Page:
The country’s largest carmaker, which has seen its market share drop to 43.38 per cent in FY22 from 47.7 per cent in FY21, aims to bring in multiple SUV products with focus on new technologies like hybrid powertrains in order to enhance fuel efficiency, making them comparable or better than diesel-powered models that are currently being sold in the market, especially by its Korean rivals.
With no intention of making a comeback in the diesel segment, MSI is also focusing on increasing its play in the CNG segment to bring in additional volumes.
The company had a market share of 51.22 per cent in 2018-19 and 51.03 per cent in 2019-20.
In an interaction with PTI here, MSI Senior Executive Director (Marketing and Sales) Shashank Srivastava noted that the company will pull out all thew stops to gain back the lost market share.
“It’s a war cry..it is there in our organisation..it is like constructive paranoia…which means you cannot rest easy.. it doesn’t take much time for the market dynamics to change, so we are always on our toes as how to improve efficiency, productivity etc,” he noted when asked about the company’s thinking on regaining the 50 per cent market share.
Srivastava said that in the non-SUV segment, the company’s market share was at 67 per cent level, with leadership positions in both hatchback and MPV segments.
He acknowledged that lack of products in the fast growing SUV segment had impacted its overall market share.
Elaborating on the segment dynamics, Srivastava noted that while the company led the entry-level SUV segment with Brezza, it was only in the robustly growing mid-SUV segment where it lagged behind the competition with tepid response for S-Cross.
“So, overall our market share in the SUV vertical is just 12 per cent. This is where we are now making efforts to bolster our presence,” Srivastava said.
He noted that while the company struggled with sub par performance in the segment, some of the competing companies were getting as much as 60 per cent of their sales from SUVs.
When asked if the lack of diesel powertrain option could also be a part of low offtake in the vertical, with competitors already offering their products with both petrol and diesel powertrains, Srivastava replied in the negative.
He pointed out that the share of diesel vehicles has come down drastically to about 18 per cent from the highs of 58 per cent a few years ago.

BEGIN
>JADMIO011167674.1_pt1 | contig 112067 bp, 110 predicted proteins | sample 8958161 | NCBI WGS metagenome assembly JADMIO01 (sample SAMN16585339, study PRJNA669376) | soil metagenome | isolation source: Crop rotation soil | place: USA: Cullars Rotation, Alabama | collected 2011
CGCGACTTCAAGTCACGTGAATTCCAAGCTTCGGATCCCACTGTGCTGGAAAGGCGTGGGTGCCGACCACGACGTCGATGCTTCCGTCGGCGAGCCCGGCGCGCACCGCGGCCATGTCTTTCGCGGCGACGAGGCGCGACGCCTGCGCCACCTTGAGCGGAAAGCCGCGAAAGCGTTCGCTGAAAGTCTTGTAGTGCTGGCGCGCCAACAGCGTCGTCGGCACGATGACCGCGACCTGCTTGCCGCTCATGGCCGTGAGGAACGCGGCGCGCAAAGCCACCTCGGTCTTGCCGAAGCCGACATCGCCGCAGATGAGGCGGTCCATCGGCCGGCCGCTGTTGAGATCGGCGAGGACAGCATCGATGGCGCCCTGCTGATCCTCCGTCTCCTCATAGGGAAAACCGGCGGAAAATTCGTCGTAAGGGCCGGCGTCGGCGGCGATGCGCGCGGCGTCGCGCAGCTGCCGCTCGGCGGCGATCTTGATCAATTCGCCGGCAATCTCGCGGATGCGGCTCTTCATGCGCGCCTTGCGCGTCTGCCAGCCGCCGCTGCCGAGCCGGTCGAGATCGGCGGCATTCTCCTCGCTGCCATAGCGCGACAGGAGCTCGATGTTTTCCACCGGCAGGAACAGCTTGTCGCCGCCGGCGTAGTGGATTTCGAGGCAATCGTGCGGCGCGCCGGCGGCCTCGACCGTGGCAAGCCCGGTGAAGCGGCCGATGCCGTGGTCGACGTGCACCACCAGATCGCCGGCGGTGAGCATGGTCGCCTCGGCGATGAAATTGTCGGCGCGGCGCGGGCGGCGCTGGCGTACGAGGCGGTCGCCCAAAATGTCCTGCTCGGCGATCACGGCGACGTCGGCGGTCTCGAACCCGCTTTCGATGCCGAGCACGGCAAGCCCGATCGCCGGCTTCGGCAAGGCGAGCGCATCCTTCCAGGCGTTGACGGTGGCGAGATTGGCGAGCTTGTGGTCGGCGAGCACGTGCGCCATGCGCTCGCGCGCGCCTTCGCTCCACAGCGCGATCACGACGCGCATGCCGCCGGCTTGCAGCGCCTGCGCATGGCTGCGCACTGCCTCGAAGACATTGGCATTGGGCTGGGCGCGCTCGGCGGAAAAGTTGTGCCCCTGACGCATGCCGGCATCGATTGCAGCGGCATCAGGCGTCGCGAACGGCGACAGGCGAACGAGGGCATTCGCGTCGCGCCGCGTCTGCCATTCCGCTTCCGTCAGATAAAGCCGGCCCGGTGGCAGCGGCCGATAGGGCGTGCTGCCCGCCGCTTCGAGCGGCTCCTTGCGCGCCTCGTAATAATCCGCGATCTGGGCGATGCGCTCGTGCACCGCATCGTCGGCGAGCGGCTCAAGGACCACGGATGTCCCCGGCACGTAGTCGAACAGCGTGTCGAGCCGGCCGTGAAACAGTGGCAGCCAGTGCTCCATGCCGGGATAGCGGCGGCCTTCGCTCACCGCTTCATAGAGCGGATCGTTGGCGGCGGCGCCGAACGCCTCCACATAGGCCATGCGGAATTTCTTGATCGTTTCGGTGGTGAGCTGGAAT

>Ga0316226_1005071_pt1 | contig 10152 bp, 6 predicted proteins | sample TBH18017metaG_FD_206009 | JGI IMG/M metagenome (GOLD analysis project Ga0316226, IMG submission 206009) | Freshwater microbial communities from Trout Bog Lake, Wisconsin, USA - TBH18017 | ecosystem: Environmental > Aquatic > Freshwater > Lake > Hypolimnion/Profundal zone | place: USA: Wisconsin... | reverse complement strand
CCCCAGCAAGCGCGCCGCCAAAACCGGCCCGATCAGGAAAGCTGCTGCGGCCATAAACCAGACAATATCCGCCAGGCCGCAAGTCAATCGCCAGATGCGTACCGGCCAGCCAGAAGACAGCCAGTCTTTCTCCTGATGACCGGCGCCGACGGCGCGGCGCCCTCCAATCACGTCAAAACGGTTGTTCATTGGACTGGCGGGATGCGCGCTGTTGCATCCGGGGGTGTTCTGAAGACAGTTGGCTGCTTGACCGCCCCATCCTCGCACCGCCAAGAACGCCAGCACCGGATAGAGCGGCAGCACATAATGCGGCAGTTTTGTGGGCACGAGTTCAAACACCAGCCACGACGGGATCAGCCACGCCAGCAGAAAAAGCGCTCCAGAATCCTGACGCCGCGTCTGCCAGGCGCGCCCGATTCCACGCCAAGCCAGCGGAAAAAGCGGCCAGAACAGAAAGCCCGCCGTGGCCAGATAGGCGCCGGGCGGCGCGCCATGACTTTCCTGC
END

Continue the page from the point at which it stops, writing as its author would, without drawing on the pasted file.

“In the hatchbacks it is less than 0.5 per cent, in sedans it is about 1.5 per cent, in MPVs it has come down to 20 per cent, so overall it is 18 per cent, which is coming from the mid-sized SUVs.
In this segment we believe there is acceptance for diesel as it lacks a good petrol-powered vehicle,” Srivastava said.
Citing the example of Brezza, he noted that in the entry-level SUV segment the share of diesel trims used to be in the range of 88 per cent which has now come down to about 20 per cent.
“We discontinued the diesel and brought Brezza with 1.5 litre petrol ..this suddenly changed the dynamics and 88 per cent became 20 per cent..we believe this will happen in mid-SUV as well..,” Srivastava stated.
He noted that in the hatchback segment it was a clear leader with a dominant market share of 70 per cent while in the MPV segment also, it was way ahead with its market share growing from 35 per cent in 2019 to 61 per cent last fiscal.
When asked specifically about the entry-level hatchback segment, Srivastava noted that out of the total 16-17 hatchbacks in the industry, seven belonged to MSI.
He noted that the company would keep rejuvenating the products in the segment in future as well with it still being the largest volume generator for the auto major.
Srivastava also hinted that the company may bring in models, depending on the segment, with strong hybrid powertrains.
“It is possible. While I cannot comment on what we are actually doing, it is a very logical thing,” he stated when asked if MSI products could see a transition from mild hybrid systems to strong hybrid technologies.
Srivastava said that affordability was a big issue and there was a cost involved with the strong hybrid technology.
“So we have to be very careful which direction we have to go,” he noted.
Srivastava noted that transition from hybrid technology, which features both internal combustion engine and battery, to pure battery electric vehicles could be a better option for India which currently lacked charging infrastructure.
“There is a consensus in the industry that EVs will become mainstream going forward. However, there is no consensus when it is going to happen….analysts are saying that by 2030, 10-12 per cent of the sales will be EVs..you can’t wait for it to become 100 per cent to take care of the environment..so what happens..one of course is to make engines more efficient and the other thing is to have hybrid which is cheaper to acquire than EVs..and that is the transition we are talking about..that could well be the road to electric,” he stated.
Srivastava said the focus on hybrid technology could also help in reducing the cost of local production of several EV components.
“If you want to bring down the cost of EVs in India, you need to have localisation. There is some similarity in the components used in the strong hybrids as well as EVs. So if you have a larger volume, localisation can improve, ” he said.
The problem with EVs right now is that the volumes are low with sales of just around 16,000 units last year, accounting for just 5 per cent of the overall passenger vehicle sales, Srivastava said while hoping for some push for the segment, like EVs, from policymakers.
MSI plans to launch multiple EVs, with the first one expected to hit the market in 2025.